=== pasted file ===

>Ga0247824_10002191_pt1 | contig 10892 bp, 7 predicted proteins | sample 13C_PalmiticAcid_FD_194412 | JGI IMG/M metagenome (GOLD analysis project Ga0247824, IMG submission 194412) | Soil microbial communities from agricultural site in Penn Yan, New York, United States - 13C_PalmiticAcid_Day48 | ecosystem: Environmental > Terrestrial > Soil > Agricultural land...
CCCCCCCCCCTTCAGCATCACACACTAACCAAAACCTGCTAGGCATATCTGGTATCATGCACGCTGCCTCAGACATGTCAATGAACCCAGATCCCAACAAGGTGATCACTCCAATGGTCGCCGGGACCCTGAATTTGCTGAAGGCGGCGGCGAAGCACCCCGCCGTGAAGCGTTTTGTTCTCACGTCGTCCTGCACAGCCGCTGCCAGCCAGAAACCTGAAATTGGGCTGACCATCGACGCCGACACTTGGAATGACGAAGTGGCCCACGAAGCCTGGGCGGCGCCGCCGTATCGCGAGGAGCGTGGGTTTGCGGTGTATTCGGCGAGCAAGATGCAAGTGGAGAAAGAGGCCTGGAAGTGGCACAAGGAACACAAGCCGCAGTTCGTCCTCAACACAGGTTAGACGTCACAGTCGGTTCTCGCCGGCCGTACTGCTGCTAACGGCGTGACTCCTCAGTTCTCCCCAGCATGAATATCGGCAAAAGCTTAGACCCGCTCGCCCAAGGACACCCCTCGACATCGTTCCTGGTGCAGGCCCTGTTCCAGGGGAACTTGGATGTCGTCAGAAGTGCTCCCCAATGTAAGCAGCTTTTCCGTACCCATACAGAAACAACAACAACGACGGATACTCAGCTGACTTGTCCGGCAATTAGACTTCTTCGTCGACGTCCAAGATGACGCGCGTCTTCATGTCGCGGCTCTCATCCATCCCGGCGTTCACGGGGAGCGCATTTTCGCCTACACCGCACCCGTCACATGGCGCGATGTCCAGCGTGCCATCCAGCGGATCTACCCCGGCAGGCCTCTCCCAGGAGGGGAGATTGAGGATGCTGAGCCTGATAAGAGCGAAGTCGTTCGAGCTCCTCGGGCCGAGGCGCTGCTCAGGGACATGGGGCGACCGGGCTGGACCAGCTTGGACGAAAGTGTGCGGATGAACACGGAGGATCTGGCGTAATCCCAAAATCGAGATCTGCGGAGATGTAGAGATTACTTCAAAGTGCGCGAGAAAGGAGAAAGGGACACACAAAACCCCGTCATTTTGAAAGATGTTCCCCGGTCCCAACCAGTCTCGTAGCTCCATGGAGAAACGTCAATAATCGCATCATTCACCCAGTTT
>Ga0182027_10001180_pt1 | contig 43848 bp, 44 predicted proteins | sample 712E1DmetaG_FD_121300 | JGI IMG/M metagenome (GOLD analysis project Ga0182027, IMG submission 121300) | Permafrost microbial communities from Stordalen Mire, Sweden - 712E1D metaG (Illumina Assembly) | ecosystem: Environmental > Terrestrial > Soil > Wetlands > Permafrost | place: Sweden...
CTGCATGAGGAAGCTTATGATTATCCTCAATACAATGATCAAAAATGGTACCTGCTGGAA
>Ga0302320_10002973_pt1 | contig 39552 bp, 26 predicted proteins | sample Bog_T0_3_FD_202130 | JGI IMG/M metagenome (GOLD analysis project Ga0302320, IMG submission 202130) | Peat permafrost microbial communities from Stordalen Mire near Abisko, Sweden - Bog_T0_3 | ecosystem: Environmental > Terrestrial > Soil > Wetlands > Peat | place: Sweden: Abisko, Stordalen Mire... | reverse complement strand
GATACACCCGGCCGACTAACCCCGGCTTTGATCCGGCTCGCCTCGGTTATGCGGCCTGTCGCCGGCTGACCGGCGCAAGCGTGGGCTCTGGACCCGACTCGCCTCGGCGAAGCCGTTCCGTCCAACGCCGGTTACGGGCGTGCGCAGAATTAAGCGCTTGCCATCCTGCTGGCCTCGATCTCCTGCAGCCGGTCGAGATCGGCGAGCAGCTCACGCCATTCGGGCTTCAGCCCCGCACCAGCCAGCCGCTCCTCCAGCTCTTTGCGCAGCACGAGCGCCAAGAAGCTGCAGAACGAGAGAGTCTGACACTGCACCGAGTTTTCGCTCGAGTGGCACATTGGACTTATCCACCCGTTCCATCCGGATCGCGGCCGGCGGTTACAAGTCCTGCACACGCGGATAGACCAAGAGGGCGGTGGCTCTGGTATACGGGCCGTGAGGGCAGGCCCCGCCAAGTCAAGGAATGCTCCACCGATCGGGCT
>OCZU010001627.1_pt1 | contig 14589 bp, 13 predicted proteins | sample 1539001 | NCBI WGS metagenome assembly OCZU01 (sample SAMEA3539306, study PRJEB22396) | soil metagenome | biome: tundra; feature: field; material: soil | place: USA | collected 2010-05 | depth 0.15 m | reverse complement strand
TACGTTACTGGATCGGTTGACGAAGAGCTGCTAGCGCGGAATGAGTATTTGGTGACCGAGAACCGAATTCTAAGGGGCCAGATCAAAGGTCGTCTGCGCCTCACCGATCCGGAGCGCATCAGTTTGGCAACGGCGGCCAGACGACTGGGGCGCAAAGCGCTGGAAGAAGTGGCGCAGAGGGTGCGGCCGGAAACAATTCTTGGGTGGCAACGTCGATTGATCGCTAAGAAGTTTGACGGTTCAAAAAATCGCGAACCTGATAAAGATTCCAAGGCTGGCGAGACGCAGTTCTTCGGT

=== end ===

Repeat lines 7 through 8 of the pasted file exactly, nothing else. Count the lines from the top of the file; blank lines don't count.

>OCZU010001627.1_pt1 | contig 14589 bp, 13 predicted proteins | sample 1539001 | NCBI WGS metagenome assembly OCZU01 (sample SAMEA3539306, study PRJEB22396) | soil metagenome | biome: tundra; feature: field; material: soil | place: USA | collected 2010-05 | depth 0.15 m | reverse complement strand
TACGTTACTGGATCGGTTGACGAAGAGCTGCTAGCGCGGAATGAGTATTTGGTGACCGAGAACCGAATTCTAAGGGGCCAGATCAAAGGTCGTCTGCGCCTCACCGATCCGGAGCGCATCAGTTTGGCAACGGCGGCCAGACGACTGGGGCGCAAAGCGCTGGAAGAAGTGGCGCAGAGGGTGCGGCCGGAAACAATTCTTGGGTGGCAACGTCGATTGATCGCTAAGAAGTTTGACGGTTCAAAAAATCGCGAACCTGATAAAGATTCCAAGGCTGGCGAGACGCAGTTCTTCGGT